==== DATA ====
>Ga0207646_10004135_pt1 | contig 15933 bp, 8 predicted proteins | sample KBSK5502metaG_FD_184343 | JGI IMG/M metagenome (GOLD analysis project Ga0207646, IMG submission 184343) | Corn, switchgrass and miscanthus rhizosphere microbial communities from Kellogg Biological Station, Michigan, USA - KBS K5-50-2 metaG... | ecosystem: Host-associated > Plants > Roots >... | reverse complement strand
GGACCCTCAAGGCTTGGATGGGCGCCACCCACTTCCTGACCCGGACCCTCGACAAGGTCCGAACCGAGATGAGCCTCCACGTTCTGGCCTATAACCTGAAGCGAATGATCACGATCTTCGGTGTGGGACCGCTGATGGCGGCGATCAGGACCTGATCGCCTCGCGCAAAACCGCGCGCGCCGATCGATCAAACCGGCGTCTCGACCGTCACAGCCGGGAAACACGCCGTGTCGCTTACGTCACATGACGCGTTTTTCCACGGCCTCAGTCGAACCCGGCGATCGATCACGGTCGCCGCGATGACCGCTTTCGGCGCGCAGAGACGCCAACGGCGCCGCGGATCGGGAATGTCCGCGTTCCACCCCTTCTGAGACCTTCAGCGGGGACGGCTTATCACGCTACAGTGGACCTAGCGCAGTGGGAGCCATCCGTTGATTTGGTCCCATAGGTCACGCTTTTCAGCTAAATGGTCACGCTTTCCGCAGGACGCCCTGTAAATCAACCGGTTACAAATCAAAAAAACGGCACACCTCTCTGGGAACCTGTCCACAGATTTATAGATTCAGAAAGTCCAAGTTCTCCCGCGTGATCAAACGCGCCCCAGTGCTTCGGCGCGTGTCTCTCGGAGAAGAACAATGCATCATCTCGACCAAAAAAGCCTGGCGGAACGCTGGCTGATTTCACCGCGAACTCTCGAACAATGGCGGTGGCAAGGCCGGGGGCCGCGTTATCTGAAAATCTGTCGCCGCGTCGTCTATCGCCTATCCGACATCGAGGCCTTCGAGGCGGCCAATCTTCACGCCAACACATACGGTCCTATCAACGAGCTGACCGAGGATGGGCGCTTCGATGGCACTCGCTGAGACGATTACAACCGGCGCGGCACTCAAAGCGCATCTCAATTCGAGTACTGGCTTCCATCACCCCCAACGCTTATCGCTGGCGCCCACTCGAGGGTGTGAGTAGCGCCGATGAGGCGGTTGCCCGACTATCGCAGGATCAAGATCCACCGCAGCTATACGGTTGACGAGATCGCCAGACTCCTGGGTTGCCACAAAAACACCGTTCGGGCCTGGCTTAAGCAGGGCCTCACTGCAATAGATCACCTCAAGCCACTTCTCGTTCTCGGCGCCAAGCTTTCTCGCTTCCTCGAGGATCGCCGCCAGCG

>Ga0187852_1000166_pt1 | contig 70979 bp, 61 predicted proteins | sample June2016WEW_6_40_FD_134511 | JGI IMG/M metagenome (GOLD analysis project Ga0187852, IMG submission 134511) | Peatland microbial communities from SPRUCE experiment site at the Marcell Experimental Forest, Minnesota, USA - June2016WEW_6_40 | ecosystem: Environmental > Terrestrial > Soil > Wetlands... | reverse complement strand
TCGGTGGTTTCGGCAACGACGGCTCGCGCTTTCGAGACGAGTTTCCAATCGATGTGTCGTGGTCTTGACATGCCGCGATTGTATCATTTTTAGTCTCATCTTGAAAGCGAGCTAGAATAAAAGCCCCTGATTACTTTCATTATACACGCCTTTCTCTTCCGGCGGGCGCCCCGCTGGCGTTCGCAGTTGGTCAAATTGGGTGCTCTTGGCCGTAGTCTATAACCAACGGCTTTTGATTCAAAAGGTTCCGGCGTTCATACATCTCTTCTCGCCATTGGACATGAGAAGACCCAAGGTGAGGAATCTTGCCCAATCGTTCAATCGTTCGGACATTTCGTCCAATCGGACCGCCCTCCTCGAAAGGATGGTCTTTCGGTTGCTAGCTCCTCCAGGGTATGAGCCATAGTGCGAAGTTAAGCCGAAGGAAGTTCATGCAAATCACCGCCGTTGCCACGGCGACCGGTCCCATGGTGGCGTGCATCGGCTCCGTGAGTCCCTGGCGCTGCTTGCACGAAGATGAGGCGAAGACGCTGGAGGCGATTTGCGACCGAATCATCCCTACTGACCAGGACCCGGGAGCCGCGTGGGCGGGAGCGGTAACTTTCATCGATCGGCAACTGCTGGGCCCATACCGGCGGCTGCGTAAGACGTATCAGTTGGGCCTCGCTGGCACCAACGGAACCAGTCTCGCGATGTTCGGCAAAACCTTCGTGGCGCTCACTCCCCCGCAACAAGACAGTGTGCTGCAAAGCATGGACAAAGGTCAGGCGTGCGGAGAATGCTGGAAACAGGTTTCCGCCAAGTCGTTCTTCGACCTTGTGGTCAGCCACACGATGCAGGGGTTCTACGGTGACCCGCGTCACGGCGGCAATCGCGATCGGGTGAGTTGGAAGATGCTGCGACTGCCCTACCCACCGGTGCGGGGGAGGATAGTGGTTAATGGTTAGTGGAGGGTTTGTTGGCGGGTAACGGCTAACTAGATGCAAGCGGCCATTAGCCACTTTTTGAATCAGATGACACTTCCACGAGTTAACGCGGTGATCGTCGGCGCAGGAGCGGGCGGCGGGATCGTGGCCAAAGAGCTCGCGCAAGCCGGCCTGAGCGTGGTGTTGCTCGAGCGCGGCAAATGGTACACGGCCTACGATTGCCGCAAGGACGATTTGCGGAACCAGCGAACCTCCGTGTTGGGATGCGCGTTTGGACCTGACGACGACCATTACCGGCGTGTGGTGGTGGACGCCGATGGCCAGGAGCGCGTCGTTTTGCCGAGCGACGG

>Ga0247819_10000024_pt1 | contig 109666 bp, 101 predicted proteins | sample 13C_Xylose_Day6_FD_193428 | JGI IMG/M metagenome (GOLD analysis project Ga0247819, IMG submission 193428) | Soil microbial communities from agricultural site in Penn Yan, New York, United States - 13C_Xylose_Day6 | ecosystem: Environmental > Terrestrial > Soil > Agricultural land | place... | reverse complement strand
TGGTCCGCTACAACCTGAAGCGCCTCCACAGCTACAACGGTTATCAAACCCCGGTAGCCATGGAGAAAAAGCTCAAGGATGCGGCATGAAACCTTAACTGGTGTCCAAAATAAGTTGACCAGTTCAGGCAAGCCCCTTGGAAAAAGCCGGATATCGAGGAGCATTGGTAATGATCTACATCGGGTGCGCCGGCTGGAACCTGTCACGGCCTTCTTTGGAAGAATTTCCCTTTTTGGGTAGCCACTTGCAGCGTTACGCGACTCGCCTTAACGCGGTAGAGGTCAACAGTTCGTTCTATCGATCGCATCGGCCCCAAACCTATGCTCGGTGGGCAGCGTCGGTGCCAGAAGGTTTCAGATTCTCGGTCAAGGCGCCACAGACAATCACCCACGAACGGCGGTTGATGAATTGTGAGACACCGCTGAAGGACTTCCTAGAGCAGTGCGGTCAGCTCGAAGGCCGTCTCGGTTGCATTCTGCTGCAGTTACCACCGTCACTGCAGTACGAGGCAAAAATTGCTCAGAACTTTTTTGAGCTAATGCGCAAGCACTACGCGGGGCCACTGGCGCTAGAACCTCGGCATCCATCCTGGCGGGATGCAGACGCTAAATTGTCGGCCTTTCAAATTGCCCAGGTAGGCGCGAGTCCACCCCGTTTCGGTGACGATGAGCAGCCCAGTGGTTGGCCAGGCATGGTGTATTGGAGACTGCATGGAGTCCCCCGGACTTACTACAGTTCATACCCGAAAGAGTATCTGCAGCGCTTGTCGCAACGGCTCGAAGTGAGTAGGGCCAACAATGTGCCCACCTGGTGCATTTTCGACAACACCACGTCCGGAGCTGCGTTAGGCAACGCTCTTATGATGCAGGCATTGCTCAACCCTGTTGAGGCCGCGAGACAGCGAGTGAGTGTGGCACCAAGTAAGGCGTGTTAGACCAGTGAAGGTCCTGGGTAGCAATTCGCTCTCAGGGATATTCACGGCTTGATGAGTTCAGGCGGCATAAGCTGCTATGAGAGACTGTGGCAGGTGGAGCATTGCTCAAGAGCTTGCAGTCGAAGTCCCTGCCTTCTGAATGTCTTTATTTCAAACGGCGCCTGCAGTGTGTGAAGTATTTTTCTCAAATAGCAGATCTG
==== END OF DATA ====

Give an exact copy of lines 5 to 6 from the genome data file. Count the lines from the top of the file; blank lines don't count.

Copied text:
>Ga0247819_10000024_pt1 | contig 109666 bp, 101 predicted proteins | sample 13C_Xylose_Day6_FD_193428 | JGI IMG/M metagenome (GOLD analysis project Ga0247819, IMG submission 193428) | Soil microbial communities from agricultural site in Penn Yan, New York, United States - 13C_Xylose_Day6 | ecosystem: Environmental > Terrestrial > Soil > Agricultural land | place... | reverse complement strand
TGGTCCGCTACAACCTGAAGCGCCTCCACAGCTACAACGGTTATCAAACCCCGGTAGCCATGGAGAAAAAGCTCAAGGATGCGGCATGAAACCTTAACTGGTGTCCAAAATAAGTTGACCAGTTCAGGCAAGCCCCTTGGAAAAAGCCGGATATCGAGGAGCATTGGTAATGATCTACATCGGGTGCGCCGGCTGGAACCTGTCACGGCCTTCTTTGGAAGAATTTCCCTTTTTGGGTAGCCACTTGCAGCGTTACGCGACTCGCCTTAACGCGGTAGAGGTCAACAGTTCGTTCTATCGATCGCATCGGCCCCAAACCTATGCTCGGTGGGCAGCGTCGGTGCCAGAAGGTTTCAGATTCTCGGTCAAGGCGCCACAGACAATCACCCACGAACGGCGGTTGATGAATTGTGAGACACCGCTGAAGGACTTCCTAGAGCAGTGCGGTCAGCTCGAAGGCCGTCTCGGTTGCATTCTGCTGCAGTTACCACCGTCACTGCAGTACGAGGCAAAAATTGCTCAGAACTTTTTTGAGCTAATGCGCAAGCACTACGCGGGGCCACTGGCGCTAGAACCTCGGCATCCATCCTGGCGGGATGCAGACGCTAAATTGTCGGCCTTTCAAATTGCCCAGGTAGGCGCGAGTCCACCCCGTTTCGGTGACGATGAGCAGCCCAGTGGTTGGCCAGGCATGGTGTATTGGAGACTGCATGGAGTCCCCCGGACTTACTACAGTTCATACCCGAAAGAGTATCTGCAGCGCTTGTCGCAACGGCTCGAAGTGAGTAGGGCCAACAATGTGCCCACCTGGTGCATTTTCGACAACACCACGTCCGGAGCTGCGTTAGGCAACGCTCTTATGATGCAGGCATTGCTCAACCCTGTTGAGGCCGCGAGACAGCGAGTGAGTGTGGCACCAAGTAAGGCGTGTTAGACCAGTGAAGGTCCTGGGTAGCAATTCGCTCTCAGGGATATTCACGGCTTGATGAGTTCAGGCGGCATAAGCTGCTATGAGAGACTGTGGCAGGTGGAGCATTGCTCAAGAGCTTGCAGTCGAAGTCCCTGCCTTCTGAATGTCTTTATTTCAAACGGCGCCTGCAGTGTGTGAAGTATTTTTCTCAAATAGCAGATCTG